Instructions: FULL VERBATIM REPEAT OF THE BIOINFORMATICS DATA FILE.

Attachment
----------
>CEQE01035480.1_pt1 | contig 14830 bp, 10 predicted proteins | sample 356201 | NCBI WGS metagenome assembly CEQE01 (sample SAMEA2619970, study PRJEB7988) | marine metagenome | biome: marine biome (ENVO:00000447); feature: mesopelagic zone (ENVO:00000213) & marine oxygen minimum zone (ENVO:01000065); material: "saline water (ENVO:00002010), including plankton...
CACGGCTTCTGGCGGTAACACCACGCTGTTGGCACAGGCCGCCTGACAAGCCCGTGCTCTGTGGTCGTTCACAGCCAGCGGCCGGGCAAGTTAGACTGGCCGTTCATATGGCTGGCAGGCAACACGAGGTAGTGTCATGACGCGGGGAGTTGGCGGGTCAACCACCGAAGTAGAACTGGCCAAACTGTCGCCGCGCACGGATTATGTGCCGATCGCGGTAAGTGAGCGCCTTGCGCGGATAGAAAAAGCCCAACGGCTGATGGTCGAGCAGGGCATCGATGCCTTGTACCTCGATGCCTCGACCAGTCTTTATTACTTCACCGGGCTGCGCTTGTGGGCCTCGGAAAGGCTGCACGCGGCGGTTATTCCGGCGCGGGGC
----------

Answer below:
>CEQE01035480.1_pt1 | contig 14830 bp, 10 predicted proteins | sample 356201 | NCBI WGS metagenome assembly CEQE01 (sample SAMEA2619970, study PRJEB7988) | marine metagenome | biome: marine biome (ENVO:00000447); feature: mesopelagic zone (ENVO:00000213) & marine oxygen minimum zone (ENVO:01000065); material: "saline water (ENVO:00002010), including plankton...
CACGGCTTCTGGCGGTAACACCACGCTGTTGGCACAGGCCGCCTGACAAGCCCGTGCTCTGTGGTCGTTCACAGCCAGCGGCCGGGCAAGTTAGACTGGCCGTTCATATGGCTGGCAGGCAACACGAGGTAGTGTCATGACGCGGGGAGTTGGCGGGTCAACCACCGAAGTAGAACTGGCCAAACTGTCGCCGCGCACGGATTATGTGCCGATCGCGGTAAGTGAGCGCCTTGCGCGGATAGAAAAAGCCCAACGGCTGATGGTCGAGCAGGGCATCGATGCCTTGTACCTCGATGCCTCGACCAGTCTTTATTACTTCACCGGGCTGCGCTTGTGGGCCTCGGAAAGGCTGCACGCGGCGGTTATTCCGGCGCGGGGC